To the Moon!

Final Fantasy IV

As we've tracked through the Final Fantasy series it's been interesting to see the evolution of the series through its early games. Because we only had three of the six titles come out in the U.S. -- original title Final Fantasy, Final Fantasy IV (as our Final Fantasy II), and Final Fantasy VI (as our Final Fantasy III) -- the difference between the games felt more stark, the changes more drastic. Couple that with the fact we had Game Boy games that weren't really part of the series but were released under the branding (the SaGa games as the Legend series, as well as the lone Mana game as Adventure, to say nothing of the SNES Mystic Quest) and our view of the series was very different from that of Japan.

Final Fantasy IV

That said, when you look at it across all the main-line titles, the games have a much more subtle and natural evolution. Where the first game set the template, Final Fantasy II and Final Fantasy III experimented with the basic formula while still sticking pretty closely to the form. Certainly the NES Final Fantasy II feels like the most drastic departure in some respects, but it did also add in new ideas for classes, new weapons, new spells, and smoothed out a lot of the quirks of the original title. It provided that necessary stepping stone for the third game to then say, "this stuff here didn't work, but let's use the engine and the ideas behind it to give players more freedom of form while nailing the substance."

Of course, Final Fantasy IV is held up as a classic on both sides of the pond, and a lot of that is because it takes everything that came before and adds the needed polish (not just on the game play but also when it comes to the 16-bit graphics and sound) to make a real masterpiece for the series. Once you've played the previous games, though, you can see where the designers saw elements of each of the games and said, "yes, we want this for the next title." You have character representing (most of) the classes from the third game, the more story-driven plot from the second game, and the forced party comp from the first game (well, okay, you got to choose your party in the first game but then you were stuck with it for the whole game). And it all comes together in a plot the stretches not only across the world but deep underground and even to the moon of the planet we're playing on.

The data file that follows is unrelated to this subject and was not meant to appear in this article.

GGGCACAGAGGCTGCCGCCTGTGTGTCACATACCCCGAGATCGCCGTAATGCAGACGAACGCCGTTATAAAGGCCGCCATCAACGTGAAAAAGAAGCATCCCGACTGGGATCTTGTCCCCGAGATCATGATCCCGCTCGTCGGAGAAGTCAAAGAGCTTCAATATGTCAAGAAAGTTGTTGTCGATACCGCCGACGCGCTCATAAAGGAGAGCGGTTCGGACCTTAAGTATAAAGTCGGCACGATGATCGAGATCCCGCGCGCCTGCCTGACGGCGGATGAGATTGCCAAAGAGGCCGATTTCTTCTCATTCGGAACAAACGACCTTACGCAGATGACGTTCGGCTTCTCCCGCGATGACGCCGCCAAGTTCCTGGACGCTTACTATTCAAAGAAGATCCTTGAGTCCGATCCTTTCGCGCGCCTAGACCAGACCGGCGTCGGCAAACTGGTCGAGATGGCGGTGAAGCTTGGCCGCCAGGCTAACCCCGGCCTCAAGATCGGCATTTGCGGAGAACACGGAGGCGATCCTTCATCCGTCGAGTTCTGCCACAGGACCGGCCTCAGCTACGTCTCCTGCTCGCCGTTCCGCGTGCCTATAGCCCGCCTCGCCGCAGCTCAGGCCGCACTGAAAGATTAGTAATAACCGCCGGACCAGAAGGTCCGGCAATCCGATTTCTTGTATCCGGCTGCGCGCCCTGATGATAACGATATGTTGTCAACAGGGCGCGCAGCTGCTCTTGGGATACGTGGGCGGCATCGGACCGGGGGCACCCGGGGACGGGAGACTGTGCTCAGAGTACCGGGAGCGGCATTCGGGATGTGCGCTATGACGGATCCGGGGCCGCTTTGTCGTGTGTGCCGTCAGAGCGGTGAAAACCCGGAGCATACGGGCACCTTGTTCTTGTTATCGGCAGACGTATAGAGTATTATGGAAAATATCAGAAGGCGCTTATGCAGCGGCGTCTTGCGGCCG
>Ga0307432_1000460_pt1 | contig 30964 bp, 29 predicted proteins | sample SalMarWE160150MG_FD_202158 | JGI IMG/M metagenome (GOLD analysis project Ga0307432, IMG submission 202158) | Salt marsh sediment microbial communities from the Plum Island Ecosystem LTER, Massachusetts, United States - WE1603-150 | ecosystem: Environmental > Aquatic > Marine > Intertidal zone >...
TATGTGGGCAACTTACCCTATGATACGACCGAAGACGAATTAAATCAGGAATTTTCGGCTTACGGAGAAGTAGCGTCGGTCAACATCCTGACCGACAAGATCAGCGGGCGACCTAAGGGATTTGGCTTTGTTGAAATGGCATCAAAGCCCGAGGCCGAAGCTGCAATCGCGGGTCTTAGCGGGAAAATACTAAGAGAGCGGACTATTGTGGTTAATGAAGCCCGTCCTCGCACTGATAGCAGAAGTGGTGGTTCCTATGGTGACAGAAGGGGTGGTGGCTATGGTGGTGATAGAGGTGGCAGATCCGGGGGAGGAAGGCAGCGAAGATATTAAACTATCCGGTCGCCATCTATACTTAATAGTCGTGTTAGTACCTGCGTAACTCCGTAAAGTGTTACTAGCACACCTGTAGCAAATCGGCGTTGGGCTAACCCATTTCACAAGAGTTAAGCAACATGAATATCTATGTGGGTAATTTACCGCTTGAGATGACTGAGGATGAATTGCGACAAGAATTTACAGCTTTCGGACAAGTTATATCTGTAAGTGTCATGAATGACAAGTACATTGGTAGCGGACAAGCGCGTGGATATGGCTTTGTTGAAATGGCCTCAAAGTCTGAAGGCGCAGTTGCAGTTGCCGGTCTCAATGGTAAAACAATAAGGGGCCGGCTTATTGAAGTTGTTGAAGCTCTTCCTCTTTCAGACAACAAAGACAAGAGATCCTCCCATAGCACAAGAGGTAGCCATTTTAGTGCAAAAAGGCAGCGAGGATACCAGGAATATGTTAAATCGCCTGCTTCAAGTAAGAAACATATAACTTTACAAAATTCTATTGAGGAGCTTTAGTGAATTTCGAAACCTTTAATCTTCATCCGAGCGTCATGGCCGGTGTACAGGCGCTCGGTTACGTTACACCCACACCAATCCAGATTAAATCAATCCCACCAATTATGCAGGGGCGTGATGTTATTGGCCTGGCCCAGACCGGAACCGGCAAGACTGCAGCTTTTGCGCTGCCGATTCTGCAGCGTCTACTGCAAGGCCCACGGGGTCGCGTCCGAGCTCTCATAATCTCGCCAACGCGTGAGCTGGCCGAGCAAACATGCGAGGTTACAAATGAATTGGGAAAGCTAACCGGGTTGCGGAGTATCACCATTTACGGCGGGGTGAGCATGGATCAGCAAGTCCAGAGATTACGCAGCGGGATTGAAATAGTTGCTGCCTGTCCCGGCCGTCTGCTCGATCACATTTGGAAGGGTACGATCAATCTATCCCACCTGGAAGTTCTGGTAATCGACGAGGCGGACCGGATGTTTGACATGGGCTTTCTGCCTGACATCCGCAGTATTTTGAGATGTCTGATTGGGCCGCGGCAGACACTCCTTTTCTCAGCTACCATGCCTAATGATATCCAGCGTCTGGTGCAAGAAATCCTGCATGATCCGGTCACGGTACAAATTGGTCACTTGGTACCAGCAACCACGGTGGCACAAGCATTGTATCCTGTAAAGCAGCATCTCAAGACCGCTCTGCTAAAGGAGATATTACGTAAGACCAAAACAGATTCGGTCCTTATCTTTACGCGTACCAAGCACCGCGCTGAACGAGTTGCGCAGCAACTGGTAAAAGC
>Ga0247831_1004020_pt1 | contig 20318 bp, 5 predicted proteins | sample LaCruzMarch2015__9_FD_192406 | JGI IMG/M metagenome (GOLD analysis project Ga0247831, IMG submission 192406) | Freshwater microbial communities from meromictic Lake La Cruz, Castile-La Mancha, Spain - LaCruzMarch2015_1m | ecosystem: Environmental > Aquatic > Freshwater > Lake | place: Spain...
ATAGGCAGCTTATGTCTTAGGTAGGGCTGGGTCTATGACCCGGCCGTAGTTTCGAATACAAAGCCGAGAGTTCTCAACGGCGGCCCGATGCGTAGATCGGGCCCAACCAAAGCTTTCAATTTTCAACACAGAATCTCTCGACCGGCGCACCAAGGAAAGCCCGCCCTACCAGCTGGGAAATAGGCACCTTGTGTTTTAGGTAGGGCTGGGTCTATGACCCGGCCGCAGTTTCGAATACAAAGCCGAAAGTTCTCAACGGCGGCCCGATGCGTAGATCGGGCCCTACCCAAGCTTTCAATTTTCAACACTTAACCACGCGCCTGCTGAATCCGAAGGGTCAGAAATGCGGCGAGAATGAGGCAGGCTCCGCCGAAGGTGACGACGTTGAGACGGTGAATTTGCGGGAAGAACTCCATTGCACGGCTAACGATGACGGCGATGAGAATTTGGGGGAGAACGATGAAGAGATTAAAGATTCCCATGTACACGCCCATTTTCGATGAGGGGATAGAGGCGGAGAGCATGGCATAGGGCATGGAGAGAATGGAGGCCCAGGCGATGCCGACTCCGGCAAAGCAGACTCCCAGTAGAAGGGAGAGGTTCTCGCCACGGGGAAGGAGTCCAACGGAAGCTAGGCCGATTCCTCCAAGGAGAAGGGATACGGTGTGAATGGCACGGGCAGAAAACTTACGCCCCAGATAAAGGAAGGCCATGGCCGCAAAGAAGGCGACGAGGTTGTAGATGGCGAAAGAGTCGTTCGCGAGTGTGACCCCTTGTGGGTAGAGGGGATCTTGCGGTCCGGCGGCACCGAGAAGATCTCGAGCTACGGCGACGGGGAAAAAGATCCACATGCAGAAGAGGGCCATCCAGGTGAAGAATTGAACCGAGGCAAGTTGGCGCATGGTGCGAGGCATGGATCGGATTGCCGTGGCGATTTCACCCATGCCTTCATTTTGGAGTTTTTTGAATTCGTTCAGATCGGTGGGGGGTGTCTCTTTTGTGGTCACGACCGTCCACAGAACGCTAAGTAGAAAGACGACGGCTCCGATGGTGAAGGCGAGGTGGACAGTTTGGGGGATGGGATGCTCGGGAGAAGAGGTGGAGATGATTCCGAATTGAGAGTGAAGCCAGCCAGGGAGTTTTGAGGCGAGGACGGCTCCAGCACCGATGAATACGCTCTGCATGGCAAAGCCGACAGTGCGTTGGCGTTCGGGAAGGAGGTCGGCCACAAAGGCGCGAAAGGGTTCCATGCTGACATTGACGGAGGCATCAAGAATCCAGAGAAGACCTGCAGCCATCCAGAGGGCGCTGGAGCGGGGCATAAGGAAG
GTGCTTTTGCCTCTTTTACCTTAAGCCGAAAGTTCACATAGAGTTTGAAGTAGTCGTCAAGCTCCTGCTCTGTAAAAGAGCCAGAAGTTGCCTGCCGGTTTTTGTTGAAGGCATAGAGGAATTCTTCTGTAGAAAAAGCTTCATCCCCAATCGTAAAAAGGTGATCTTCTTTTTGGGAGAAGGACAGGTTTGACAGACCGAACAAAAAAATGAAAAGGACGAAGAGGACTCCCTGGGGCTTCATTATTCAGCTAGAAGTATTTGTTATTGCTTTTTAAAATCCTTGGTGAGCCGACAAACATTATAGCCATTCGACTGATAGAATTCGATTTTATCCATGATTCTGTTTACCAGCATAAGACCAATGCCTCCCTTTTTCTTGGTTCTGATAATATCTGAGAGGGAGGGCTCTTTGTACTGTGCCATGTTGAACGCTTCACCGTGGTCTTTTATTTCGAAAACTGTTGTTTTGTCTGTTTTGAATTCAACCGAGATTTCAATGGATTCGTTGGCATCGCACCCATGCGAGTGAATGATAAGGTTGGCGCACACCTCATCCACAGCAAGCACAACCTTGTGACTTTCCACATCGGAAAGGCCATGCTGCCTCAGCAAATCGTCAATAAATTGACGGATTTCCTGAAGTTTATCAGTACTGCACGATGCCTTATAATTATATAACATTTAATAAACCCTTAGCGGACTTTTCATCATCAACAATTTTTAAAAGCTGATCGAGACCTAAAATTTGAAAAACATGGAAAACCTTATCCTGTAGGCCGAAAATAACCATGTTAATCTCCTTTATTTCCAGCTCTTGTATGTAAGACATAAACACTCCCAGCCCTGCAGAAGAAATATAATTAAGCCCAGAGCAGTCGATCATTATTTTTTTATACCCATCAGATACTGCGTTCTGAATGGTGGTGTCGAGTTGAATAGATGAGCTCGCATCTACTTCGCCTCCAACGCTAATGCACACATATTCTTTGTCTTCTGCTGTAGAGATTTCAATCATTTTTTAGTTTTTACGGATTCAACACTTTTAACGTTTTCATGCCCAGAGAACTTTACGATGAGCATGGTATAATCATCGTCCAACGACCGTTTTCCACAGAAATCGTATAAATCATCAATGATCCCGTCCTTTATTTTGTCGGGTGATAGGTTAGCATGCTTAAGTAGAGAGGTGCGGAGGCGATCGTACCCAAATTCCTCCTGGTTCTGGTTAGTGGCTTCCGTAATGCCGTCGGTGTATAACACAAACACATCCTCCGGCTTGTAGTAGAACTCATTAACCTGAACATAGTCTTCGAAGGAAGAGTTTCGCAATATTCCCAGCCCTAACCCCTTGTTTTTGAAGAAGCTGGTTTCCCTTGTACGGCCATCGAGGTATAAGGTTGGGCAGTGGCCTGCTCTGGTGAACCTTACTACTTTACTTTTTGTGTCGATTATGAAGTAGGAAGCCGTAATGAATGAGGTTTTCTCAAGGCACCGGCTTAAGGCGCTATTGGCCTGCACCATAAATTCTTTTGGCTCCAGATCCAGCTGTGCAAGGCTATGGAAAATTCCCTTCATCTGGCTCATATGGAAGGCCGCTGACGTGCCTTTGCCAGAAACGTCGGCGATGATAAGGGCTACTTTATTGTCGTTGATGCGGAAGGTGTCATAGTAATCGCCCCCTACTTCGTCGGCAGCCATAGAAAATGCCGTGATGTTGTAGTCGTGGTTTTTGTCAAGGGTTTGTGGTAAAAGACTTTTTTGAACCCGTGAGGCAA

In the game you start off as Cecil, Dark Knight of Baron and captain of the kingdom's airship fleet, the Red Wings. You're sent on a mission to take the crystals from the land of Mysidia, but Cecil is already having doubts about what he's doing. He thought his kingdom was honorable but these recent actions, such as this specific mission, are anything but. When Cecil raises these doubts to his king, though, he's stripped of his title and sent on a delivery mission to take a package to the Village of Mist. However, that mission, too, is but another way for the King to attack a village as the package is secretly a bomb with Cecil the unwitting deliveryman.